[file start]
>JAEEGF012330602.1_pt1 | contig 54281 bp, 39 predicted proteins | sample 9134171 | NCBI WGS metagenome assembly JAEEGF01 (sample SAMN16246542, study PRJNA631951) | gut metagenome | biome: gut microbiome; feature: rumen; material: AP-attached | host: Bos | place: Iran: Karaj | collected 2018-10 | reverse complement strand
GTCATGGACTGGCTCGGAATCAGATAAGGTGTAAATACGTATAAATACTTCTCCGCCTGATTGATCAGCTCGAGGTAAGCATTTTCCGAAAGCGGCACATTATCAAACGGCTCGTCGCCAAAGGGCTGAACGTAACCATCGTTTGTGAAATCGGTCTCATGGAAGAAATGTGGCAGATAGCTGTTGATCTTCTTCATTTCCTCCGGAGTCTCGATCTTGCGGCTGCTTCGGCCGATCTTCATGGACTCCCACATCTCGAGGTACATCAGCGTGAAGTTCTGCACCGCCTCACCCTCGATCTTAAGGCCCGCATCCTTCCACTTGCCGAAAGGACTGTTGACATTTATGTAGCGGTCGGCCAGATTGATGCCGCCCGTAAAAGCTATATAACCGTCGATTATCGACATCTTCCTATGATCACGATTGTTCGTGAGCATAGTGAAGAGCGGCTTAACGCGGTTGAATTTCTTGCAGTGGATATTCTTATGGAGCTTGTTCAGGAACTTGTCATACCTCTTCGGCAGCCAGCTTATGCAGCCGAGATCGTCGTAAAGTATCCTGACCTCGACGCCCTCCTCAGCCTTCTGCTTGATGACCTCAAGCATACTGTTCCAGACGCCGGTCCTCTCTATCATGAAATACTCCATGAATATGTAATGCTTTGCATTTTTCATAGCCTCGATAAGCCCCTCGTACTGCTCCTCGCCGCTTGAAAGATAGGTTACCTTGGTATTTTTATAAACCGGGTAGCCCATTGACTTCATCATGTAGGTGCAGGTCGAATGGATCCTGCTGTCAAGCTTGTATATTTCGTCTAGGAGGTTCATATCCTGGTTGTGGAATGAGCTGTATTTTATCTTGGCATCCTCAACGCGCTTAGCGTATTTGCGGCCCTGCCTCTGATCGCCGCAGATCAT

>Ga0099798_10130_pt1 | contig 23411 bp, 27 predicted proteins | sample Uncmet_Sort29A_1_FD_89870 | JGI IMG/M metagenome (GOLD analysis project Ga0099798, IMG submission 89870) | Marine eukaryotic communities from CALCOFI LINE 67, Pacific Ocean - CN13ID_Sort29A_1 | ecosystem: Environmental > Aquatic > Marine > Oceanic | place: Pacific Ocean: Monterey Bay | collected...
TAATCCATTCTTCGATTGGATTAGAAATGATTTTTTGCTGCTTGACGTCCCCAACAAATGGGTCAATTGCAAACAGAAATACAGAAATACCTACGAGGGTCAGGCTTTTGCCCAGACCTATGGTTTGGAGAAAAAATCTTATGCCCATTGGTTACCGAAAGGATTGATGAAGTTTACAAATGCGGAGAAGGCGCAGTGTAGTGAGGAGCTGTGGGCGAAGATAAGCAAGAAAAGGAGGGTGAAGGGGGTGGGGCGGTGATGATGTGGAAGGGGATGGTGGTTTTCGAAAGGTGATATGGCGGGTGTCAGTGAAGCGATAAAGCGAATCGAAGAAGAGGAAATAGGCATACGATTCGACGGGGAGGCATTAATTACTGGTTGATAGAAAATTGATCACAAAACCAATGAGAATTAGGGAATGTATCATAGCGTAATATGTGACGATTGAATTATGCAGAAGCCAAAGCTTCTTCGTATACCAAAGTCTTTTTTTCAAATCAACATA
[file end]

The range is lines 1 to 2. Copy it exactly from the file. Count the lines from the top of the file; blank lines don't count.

>JAEEGF012330602.1_pt1 | contig 54281 bp, 39 predicted proteins | sample 9134171 | NCBI WGS metagenome assembly JAEEGF01 (sample SAMN16246542, study PRJNA631951) | gut metagenome | biome: gut microbiome; feature: rumen; material: AP-attached | host: Bos | place: Iran: Karaj | collected 2018-10 | reverse complement strand
GTCATGGACTGGCTCGGAATCAGATAAGGTGTAAATACGTATAAATACTTCTCCGCCTGATTGATCAGCTCGAGGTAAGCATTTTCCGAAAGCGGCACATTATCAAACGGCTCGTCGCCAAAGGGCTGAACGTAACCATCGTTTGTGAAATCGGTCTCATGGAAGAAATGTGGCAGATAGCTGTTGATCTTCTTCATTTCCTCCGGAGTCTCGATCTTGCGGCTGCTTCGGCCGATCTTCATGGACTCCCACATCTCGAGGTACATCAGCGTGAAGTTCTGCACCGCCTCACCCTCGATCTTAAGGCCCGCATCCTTCCACTTGCCGAAAGGACTGTTGACATTTATGTAGCGGTCGGCCAGATTGATGCCGCCCGTAAAAGCTATATAACCGTCGATTATCGACATCTTCCTATGATCACGATTGTTCGTGAGCATAGTGAAGAGCGGCTTAACGCGGTTGAATTTCTTGCAGTGGATATTCTTATGGAGCTTGTTCAGGAACTTGTCATACCTCTTCGGCAGCCAGCTTATGCAGCCGAGATCGTCGTAAAGTATCCTGACCTCGACGCCCTCCTCAGCCTTCTGCTTGATGACCTCAAGCATACTGTTCCAGACGCCGGTCCTCTCTATCATGAAATACTCCATGAATATGTAATGCTTTGCATTTTTCATAGCCTCGATAAGCCCCTCGTACTGCTCCTCGCCGCTTGAAAGATAGGTTACCTTGGTATTTTTATAAACCGGGTAGCCCATTGACTTCATCATGTAGGTGCAGGTCGAATGGATCCTGCTGTCAAGCTTGTATATTTCGTCTAGGAGGTTCATATCCTGGTTGTGGAATGAGCTGTATTTTATCTTGGCATCCTCAACGCGCTTAGCGTATTTGCGGCCCTGCCTCTGATCGCCGCAGATCAT